(Minghui.org) In ancient China, there was a place called Zhuya County, which is today Longtang Town, Haikou City, Hainan Province. A stepmother and stepdaughter offered their life to save the lives of others. The good deed touched the hearts of the officials.

The mayor of the Zhuya County had a daughter who was 13 years old. Her mother passed away. Her father was married again, and had a son who was 9 years old.

Zhuya County was rich in pearls. Therefore a law was enacted – when smuggling pearls, or taking pearls out of town without a permit – people would be given the death penalty.

When the mayor passed away, the family wanted him to be buried in his hometown. The stepmother had a pearl bracelet that she always wore, but could not take it along when leaving town.

The boy did not know about the law. He saw the bracelet, picked it up and put it into his mother’s jewelry box. Nobody noticed it.

When they were at the gate of the town, the official searched the luggage and found the pearl bracelet. He asked: “Who is responsible for this matter?”

The stepdaughter thought that the stepmother was the culprit. To save her stepmother, she said: “My father passed away. My stepmother had thrown the bracelet away. I felt it was a pity so I picked it up and put it into her jewelry box. My stepmother didn't know about it.”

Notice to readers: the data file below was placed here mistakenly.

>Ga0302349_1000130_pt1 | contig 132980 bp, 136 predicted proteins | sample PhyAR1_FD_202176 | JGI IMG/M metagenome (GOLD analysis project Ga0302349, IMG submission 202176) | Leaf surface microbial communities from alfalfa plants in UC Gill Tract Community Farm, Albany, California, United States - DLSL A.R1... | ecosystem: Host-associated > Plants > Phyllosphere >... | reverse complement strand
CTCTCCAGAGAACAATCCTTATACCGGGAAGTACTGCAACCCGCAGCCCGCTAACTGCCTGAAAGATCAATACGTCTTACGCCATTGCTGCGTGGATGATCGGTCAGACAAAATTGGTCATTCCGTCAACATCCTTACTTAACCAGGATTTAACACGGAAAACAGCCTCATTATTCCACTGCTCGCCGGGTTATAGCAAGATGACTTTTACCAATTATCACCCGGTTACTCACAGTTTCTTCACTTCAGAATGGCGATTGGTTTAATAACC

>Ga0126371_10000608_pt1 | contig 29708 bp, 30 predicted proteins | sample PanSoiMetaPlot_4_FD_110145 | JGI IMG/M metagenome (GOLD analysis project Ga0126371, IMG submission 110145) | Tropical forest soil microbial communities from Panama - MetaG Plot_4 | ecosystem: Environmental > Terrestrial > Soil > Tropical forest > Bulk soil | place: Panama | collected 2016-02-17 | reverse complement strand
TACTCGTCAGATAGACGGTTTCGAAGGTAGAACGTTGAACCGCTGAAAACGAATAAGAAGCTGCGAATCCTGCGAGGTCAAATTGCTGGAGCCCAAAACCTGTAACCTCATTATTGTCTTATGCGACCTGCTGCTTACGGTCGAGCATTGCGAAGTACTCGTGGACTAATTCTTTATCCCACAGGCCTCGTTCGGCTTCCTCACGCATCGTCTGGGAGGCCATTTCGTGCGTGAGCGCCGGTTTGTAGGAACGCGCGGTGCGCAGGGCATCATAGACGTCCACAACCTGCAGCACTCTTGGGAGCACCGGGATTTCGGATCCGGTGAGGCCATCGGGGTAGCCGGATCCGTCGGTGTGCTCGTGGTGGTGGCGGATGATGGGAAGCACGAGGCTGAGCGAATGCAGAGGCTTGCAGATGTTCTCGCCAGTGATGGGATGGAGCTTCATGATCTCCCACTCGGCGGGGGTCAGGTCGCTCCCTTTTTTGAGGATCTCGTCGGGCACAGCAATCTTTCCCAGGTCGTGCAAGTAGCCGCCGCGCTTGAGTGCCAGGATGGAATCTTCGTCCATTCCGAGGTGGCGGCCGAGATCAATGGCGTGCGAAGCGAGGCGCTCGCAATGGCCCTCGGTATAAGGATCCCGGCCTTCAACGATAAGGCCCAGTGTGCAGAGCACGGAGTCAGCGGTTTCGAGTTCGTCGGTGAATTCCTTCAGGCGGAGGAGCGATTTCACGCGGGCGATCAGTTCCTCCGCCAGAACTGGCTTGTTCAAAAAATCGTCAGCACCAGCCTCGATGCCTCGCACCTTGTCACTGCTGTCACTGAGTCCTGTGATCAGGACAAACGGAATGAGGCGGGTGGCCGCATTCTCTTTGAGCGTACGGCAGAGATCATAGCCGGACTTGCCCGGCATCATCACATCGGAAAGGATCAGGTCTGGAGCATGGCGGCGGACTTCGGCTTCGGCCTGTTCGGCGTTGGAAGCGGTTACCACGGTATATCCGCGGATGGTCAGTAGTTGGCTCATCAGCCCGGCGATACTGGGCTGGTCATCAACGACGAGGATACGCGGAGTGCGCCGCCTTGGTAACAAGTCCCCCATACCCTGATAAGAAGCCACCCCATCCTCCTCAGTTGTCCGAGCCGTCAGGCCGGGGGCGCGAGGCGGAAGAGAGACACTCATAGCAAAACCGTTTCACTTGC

The stepmother thought it was true, but she treasured her stepdaughter a lot. She told the officer: “I always wore this bracelet. Sadly my husband passed away. I took off the bracelet but could not bear to throw it away. I put it in my jewelry box. I should get the death penalty.”

Stepmother and stepdaughter were sobbing and everyone was moved. The officer was at a loss and felt sorrow throughout the day. He just could not sentence any one to death and said: “A stepmother and a stepdaughter showed such great kindness and loyalty towards each other. I can’t sentence either of you to death, even if I will be punished by doing so.”

After the inquiry, they found that it was the boy who unknowingly committed a crime.

Reference: Taiping Imperial Encyclopedia, Vol. 415, Part 56 People&Events, by Li Fang (Song Dynasty)